On February 28, 1681, Charles II granted a land charter to William Penn to repay a debt of £16,000 (around £2,100,000 in 2008, adjusting for retail inflation) owed to William's father, Admiral Penn. This was one of the largest land grants to an individual in history. It was called Pennsylvania, meaning "Penn's Woods", in honor of Admiral Penn. William Penn, who had wanted his province to be named "Sylvania", was embarrassed at the change, fearing that people would think he had named it after himself, but King Charles would not rename the grant. Penn established a government with two innovations that were much copied in the New World: the county commission and freedom of religious conviction.

About Wednesday 25 December 1667

Paul Chapin  •  Link

Re NJM's question about why SP was never knighted, I think Frank G's answer is right on. I'm equally puzzled about why John Evelyn never became Sir John (his grandson did, but I think it may have been a purchased baronetcy). Could it also have been an effect of the Glorious Revolution of 1688?

Incidentally, while trying to find out a little more about this, I learned that the Crabtree & Evelyn soap and skin products company, founded by an American in 1973, was named for him.

About Friday 27 December 1667

Paul Chapin  •  Link

"wrote a letter to the Duke of York from myself about my clerks extraordinary, which I have employed this war, to prevent my being obliged to answer for what others do without any reason demand allowance for, and so by this means I will be accountable for none but my own, and they shall not have them but upon the same terms that I have, which is a profession that with these helps they will answer to their having performed their duties of their places."

Having puzzled over this passage, I THINK Sam is saying that when the predators start picking apart the Navy office, he will accept responsibility for the actions of his own clerks but no others, and that if his clerks are questioned, they can talk about their official duties but not other matters. Do others have more or less the same interpretation, or am I missing something?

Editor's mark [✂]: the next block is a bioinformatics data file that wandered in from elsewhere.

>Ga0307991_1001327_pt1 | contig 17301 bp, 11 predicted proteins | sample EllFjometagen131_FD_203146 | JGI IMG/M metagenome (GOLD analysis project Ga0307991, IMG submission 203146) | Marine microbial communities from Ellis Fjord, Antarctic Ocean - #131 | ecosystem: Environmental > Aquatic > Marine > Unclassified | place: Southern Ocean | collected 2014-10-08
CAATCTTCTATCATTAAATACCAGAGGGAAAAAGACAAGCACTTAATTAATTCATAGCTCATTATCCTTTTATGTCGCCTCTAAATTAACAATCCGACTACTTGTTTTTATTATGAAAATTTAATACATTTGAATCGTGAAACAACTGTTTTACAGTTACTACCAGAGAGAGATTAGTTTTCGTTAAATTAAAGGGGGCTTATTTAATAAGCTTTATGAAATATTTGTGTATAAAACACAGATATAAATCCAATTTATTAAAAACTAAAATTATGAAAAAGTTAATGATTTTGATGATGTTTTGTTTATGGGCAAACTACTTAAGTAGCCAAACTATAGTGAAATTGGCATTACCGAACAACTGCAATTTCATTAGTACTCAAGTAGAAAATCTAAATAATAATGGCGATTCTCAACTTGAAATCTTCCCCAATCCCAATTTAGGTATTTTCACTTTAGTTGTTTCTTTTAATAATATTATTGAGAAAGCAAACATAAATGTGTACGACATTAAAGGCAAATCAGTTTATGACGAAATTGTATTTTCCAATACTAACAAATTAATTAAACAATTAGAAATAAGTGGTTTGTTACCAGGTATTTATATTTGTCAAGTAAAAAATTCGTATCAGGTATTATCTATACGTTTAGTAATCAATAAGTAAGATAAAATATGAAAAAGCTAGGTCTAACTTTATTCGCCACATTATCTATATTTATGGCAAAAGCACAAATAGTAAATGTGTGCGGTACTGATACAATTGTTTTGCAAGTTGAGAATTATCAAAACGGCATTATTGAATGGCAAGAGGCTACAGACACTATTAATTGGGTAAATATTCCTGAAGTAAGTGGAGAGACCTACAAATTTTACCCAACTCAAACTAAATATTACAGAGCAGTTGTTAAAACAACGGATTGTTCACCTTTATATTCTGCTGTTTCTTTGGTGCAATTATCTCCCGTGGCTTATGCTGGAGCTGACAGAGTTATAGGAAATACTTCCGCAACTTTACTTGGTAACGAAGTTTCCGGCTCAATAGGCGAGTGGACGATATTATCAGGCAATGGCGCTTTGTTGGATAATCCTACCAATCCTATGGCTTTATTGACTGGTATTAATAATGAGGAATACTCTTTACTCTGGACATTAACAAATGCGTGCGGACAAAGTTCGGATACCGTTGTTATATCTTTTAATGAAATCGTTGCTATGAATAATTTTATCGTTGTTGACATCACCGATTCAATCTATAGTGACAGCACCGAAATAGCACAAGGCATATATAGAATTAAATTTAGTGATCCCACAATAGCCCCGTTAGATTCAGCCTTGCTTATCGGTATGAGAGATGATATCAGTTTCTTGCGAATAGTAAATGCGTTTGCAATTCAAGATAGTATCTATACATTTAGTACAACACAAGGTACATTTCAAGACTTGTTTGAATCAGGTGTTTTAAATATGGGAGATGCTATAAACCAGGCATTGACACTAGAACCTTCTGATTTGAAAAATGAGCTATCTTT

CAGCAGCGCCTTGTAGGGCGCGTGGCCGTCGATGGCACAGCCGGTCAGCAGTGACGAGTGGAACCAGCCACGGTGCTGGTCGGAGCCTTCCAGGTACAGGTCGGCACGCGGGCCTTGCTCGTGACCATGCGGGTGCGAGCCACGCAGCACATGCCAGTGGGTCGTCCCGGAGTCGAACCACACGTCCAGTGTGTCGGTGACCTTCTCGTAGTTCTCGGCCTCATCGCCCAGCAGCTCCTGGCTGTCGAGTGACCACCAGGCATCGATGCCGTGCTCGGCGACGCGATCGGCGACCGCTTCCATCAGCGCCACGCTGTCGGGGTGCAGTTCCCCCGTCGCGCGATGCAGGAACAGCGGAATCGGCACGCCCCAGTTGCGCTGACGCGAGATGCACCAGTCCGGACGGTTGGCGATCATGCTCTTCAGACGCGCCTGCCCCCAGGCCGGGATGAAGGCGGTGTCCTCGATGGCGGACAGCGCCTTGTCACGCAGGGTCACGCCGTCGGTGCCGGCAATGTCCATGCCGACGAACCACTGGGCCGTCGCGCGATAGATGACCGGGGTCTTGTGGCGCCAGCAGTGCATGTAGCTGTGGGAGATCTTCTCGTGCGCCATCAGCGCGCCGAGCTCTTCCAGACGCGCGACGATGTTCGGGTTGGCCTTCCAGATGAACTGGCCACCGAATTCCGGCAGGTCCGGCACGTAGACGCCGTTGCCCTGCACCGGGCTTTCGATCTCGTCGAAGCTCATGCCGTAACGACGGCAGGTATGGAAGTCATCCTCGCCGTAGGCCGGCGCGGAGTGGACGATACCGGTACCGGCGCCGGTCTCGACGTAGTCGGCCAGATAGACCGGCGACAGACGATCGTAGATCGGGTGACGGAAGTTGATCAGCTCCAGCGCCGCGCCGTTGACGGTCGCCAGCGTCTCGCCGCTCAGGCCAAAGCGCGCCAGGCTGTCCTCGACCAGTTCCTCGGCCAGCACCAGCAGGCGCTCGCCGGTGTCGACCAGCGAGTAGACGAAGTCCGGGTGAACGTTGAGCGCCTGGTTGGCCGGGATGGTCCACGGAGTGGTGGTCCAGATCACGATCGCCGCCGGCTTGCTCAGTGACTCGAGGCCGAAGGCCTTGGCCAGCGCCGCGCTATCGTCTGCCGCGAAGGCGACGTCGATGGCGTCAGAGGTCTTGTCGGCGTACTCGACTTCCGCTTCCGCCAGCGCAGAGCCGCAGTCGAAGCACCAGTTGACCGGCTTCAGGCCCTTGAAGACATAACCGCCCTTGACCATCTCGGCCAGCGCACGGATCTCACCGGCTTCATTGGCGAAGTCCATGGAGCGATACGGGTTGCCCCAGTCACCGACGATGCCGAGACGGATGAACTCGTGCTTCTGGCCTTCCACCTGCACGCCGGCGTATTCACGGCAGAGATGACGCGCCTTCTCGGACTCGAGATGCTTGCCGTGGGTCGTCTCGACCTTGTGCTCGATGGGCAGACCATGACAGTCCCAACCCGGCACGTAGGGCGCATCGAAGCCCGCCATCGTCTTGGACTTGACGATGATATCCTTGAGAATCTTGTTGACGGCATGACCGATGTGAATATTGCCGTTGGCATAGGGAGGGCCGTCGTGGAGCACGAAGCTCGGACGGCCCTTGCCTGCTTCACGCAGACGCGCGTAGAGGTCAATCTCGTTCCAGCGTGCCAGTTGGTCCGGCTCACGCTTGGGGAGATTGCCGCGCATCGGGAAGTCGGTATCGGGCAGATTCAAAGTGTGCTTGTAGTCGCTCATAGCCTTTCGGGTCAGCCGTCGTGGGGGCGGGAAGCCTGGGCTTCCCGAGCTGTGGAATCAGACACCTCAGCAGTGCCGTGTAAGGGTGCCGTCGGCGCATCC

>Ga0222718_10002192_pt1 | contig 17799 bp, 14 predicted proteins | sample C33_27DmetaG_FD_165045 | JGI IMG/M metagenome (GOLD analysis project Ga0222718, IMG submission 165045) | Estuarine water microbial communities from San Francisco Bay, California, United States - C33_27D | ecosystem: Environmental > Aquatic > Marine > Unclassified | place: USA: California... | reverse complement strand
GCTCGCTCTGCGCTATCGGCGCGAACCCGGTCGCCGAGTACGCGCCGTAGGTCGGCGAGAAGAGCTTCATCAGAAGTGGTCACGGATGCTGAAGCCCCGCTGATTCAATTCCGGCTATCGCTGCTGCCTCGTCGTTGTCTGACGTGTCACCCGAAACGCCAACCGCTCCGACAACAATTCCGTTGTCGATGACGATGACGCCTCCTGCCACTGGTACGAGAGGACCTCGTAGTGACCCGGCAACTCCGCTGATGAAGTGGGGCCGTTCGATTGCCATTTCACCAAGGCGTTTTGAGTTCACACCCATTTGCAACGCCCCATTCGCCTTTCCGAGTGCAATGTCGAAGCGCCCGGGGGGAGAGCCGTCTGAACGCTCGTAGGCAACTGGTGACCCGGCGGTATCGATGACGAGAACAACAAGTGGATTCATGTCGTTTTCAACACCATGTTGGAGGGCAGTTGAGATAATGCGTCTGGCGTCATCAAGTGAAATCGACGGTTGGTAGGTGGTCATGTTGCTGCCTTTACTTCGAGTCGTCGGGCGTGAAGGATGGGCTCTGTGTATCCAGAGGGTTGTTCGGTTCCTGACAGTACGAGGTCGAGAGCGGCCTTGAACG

About Thursday 19 December 1667

Paul Chapin  •  Link

From TF's quote from Birch: "Mr. Coga ... had been at first somewhat severish ..." I suspect the word intended here was "feverish", with the standard f-s confusion found in documents of that time.

About Wednesday 18 December 1667

Paul Chapin  •  Link

"I hope to secure out of the plate"
I believe we may have talked about this before, but I can't remember the conclusion if any. Whenever Sam has talked about his "plate", whether acquiring it or storing it or using it, it has always been formed into useful objects, usually for dining - flagons, salts, etc. - and not ingots or silver coins (though he also has some of the latter). So when he transfers some to his Lord to secure a loan, I gather he's actually going into the cupboard and taking out serving pieces, which they will do without until the loan is paid and the lender satisfied. A pawn arrangement, in other words, but apparently a common practice among the moneyed classes in Sam's time. Do others see the situation in this way? It seems a bit strange from our modern perspective to eat off your wealth, but then I've heard of contemporary cultures where people carry their wealth in their teeth.

About Sunday 8 December 1667

Paul Chapin  •  Link

"serving a Prince that minds not his business is most unhappy for them that serve him well"

The link on "Prince" in this passage goes to Prince Rupert, but I think here the term is meant generically, viz., a royal. This is Coventry talking, reflecting on his service to the Duke of York, having been forcibly reminded of the same by the recent sighting of the Duchess.

About Wednesday 4 December 1667

Paul Chapin  •  Link

Terry, thanks for that. A great example of how one must know the context to understand the text. To the naive reader (me) Clarendon's defense sounds judicious and well-founded, yet the Parliament men, knowing how to read between the lines, found it scandalous and seditious, and they were probably right.

It's amusing that their ire demanded that the hangman burn the paper, obviously in lieu of its author, now safely out of reach. Hard to see how much practical effect that could have had in a town full of printing presses constantly spewing out broadsides.